Kids are at higher risk from toxic metals in dirt than previously thought

Harold Mandel's picture
Kid playing in dirt
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Kids are vulnerable to exposure to toxic agents all around them. Due to the sensitive nature of their developing bodies and minds many toxic agents pose a potentially very serious threat to the well being of kids. Soil is one place the risk to kids from toxic metals is often underestimated.

Japanese researchers have investigated the risk assessment of direct soil ingestion and metals adhered to children's hands at playgrounds reported the journal Risk Analysis. They noted that the quantity of heavy metals in soil is generally measured after 2-mm sieving in Japan to determine risk assessment of direct soil ingestion.

The researchers studied the relationship between the size of soil particles and:

1: The quantity of heavy metals in soil

2: The particle-size distribution of soil adhered to children's hands

3: The risks of direct intake of soil considering the particle sizes ingested

There has been an underestimation of the risk of direct soil intake

It was observed that smaller particles had a tendency to contain more heavy metals than larger ones. Furthermore, the particle size of about 90 percent of the soil particles from playgrounds adhered to children's hands was less than 100 µm. They concluded the 2-mm sieving in preparation for measuring heavy metal content caused an underestimation of the actual risk of direct soil intake.

The researchers investigated the amount of heavy metals on children's hands after they played outside. It was observed that various metals and soil were adhered to the hands of the kids.It was determined that the amount of soil which adhered could be estimated from the concentration of metals. The researchers said in order to develop accurate risk assessment, the particle-size distribution of soil which is ingested and more detailed scenarios of soil intake are clearly necessary.

Japanese researchers developed a new approach to assess kid's soil related risks

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The bottom line is according to Japanese researchers at Kyoto University’s Research Reactor Institute and colleagues approaches which are currently used may be underestimating the risk which is posed to kids by toxic metals which they are exposed to while they are playing outdoors reports the Society for Risk Analysis.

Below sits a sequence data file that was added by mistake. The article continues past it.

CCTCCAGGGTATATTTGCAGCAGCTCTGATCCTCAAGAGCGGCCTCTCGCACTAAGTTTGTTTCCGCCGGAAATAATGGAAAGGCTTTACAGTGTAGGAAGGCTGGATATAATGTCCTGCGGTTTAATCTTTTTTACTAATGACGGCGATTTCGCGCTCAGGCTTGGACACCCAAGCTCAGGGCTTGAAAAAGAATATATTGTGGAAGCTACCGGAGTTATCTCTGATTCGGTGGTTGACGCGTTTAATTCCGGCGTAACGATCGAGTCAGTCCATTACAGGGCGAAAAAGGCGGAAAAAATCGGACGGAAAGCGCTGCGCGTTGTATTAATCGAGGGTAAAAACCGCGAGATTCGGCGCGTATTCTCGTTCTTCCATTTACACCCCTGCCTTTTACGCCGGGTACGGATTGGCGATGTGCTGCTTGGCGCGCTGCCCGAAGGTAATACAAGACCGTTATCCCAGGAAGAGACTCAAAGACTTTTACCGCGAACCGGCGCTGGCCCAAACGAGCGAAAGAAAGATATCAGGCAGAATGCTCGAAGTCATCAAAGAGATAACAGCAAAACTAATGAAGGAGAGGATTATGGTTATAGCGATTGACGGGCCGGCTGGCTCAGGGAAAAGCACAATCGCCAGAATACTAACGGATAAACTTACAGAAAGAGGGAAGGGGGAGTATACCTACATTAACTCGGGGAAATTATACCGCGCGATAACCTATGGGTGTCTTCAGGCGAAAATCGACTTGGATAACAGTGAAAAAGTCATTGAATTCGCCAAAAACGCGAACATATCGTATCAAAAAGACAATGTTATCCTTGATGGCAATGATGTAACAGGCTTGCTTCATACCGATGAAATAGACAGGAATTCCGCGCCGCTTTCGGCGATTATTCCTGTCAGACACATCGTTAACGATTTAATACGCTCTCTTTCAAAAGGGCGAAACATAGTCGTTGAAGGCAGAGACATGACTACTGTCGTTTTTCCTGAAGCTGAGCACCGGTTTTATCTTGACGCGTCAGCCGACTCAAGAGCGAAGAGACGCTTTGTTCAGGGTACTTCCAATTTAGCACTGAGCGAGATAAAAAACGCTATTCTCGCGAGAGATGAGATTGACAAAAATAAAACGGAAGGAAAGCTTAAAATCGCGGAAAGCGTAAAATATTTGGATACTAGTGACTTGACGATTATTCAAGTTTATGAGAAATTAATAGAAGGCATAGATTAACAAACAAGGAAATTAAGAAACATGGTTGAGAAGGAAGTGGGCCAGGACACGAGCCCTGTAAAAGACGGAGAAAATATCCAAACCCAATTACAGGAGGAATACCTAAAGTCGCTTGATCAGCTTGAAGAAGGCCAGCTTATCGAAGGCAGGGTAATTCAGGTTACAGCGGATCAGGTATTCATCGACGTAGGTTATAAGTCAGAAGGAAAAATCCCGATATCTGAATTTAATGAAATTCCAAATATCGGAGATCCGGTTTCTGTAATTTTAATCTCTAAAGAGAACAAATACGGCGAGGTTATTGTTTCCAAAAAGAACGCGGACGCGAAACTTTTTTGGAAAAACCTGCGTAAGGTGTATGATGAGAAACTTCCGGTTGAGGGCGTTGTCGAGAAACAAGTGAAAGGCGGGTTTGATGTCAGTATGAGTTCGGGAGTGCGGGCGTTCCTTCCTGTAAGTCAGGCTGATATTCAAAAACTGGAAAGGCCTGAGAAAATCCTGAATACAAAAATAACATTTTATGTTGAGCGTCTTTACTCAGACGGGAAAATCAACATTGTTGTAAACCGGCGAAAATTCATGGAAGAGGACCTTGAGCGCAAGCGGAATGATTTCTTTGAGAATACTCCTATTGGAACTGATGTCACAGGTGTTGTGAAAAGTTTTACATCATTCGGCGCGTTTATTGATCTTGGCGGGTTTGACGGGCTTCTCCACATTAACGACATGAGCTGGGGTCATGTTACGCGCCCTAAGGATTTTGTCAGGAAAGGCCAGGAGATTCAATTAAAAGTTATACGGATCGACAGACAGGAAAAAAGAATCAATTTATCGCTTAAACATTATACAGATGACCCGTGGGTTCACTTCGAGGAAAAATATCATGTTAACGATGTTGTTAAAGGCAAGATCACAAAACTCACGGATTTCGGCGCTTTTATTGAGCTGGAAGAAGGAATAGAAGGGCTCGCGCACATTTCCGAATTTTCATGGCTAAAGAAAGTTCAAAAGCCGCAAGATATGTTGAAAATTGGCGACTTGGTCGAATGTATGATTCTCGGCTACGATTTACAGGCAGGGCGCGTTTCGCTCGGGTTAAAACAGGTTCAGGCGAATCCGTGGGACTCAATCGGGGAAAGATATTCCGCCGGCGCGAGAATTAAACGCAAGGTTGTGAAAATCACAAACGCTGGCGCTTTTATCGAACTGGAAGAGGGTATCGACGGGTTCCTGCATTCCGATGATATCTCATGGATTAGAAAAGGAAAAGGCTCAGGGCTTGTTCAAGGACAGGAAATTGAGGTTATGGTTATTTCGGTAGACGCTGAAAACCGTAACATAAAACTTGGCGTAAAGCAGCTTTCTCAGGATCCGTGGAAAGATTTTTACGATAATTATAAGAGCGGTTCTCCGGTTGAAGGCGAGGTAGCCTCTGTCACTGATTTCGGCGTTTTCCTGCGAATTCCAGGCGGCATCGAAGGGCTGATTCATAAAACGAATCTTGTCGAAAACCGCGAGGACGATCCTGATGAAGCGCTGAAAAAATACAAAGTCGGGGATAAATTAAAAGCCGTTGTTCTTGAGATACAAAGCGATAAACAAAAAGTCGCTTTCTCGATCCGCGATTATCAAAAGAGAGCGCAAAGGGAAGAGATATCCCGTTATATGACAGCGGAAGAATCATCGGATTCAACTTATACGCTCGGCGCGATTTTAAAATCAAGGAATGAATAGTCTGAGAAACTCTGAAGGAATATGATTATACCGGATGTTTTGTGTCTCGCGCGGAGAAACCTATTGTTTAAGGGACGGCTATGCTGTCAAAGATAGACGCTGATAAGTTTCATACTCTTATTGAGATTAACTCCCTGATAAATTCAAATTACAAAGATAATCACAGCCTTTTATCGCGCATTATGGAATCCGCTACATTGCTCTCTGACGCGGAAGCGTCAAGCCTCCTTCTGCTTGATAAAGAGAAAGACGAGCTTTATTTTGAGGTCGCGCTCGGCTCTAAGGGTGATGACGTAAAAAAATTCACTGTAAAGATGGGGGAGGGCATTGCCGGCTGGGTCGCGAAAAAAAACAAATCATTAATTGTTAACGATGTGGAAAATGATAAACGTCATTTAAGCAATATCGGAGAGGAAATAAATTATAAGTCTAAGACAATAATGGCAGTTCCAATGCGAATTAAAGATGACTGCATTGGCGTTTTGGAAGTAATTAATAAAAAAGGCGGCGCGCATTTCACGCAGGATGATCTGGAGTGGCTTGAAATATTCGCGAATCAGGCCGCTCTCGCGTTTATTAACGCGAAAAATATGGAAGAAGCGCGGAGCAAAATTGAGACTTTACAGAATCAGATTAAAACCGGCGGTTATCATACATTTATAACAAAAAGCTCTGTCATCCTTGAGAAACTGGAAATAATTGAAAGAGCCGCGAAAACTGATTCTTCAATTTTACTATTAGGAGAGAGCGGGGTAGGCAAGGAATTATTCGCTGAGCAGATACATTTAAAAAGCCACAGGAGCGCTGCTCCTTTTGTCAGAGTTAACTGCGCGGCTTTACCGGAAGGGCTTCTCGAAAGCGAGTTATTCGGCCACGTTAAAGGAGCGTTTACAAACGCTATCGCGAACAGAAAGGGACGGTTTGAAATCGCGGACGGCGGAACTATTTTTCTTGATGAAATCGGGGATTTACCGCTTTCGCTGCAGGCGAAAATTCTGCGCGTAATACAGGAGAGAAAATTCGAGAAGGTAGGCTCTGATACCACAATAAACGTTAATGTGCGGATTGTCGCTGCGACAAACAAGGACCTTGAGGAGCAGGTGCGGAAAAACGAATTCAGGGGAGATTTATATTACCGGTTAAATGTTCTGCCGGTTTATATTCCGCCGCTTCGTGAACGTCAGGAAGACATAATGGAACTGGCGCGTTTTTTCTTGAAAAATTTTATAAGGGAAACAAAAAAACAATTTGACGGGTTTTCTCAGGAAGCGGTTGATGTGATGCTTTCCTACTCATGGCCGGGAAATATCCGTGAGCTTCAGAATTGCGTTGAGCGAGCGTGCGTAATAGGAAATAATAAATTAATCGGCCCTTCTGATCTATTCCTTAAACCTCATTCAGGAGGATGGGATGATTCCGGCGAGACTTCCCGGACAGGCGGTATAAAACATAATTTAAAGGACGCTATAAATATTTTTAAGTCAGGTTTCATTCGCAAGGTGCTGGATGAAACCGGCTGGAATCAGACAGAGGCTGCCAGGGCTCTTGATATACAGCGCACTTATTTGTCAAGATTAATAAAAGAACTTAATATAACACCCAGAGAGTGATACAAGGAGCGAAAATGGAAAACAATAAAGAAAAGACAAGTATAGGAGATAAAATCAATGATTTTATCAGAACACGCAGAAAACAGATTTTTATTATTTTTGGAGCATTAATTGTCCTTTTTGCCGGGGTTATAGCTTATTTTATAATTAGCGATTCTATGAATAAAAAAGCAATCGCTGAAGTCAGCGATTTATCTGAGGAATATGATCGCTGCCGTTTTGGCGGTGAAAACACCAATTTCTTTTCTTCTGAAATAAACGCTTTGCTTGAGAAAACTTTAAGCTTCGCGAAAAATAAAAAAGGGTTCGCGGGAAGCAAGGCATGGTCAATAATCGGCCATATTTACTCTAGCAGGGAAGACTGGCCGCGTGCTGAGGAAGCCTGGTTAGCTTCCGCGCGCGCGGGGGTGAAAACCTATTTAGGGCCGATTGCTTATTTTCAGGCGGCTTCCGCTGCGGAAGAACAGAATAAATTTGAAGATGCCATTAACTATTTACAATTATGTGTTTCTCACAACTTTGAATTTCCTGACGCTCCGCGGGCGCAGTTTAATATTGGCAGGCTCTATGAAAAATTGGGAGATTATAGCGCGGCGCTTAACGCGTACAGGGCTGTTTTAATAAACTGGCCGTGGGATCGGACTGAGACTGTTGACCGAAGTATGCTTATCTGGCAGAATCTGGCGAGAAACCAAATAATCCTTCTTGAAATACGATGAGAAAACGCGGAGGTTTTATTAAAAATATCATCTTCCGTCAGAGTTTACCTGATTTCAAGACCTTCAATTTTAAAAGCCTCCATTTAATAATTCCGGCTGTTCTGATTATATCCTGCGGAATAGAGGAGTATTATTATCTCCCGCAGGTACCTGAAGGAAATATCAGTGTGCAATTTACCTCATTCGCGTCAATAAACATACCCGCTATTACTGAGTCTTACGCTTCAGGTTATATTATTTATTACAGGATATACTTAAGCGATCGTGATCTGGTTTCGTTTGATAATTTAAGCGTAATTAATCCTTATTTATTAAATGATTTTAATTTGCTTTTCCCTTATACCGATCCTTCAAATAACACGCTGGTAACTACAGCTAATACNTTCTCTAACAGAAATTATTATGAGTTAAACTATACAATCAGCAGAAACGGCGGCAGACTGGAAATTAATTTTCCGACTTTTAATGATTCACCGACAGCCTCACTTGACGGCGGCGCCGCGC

The Japanese researchers instituted a new more careful approach in order to study how much dirt and associated metals adheres to kid’s hands. They discovered that many heavy metals including zinc, chromium and lead among others adhere more to smaller soil particles than to the larger particles which are generally employed in soil exposure studies. This new more careful approach seems better for a more accurate assessment of children’s soil related risks.

Soil ingestion is a significant pathway of toxic substance exposure in kids

The U.S.Environmental Protection Agency and its counterparts in other countries have shared concerns about children’s ingestion of contaminants through soil. This study offers new insights into better potential protections for kids and the risks which are posed by soil related exposures. This is significant because soil ingestion is one of the most significant pathways through which kids are exposed to toxic substances. There is a higher rate of exposure from soil in kids than adults because of their hand to mouth behavior.

More careful methods for assessing soil ingestion by kids are necessary

According to the researchers in order to make an accurate evaluation of the risk it is important to understand the size of the soil particles children directly ingest. These researchers found that about 90 percent of soil particles remaining on the hands of kids were less than 100 µm. This supports their position that laboratories and researchers should transition to the more careful method used by the researchers in order to prevent underestimating children’s risks. This is necessary in order to protect children who ingest soil with metals while playing in various high exposure areas such as:

1: Dirt playgrounds

2: Near hazardous waste sites

3: In areas with heavy vehicle traffic

The researchers also highlighted that it is important to be very careful about kids who have pica wherein they display an unusual habit of intentionally ingesting large amounts of soil and the associated contaminants.

This study highlights the often overlooked high risk of exposure to highly toxic metals in kids playing in dirt. In view of the realization that standard methods of analysis appear to have been underestimating the risk of this exposure our kids have been more vulnerable to this exposure than they should be. A better understanding of this exposure along with refined testing methods for heavy metal exposure should lead to more aggressive efforts to protect kids from this exposure.

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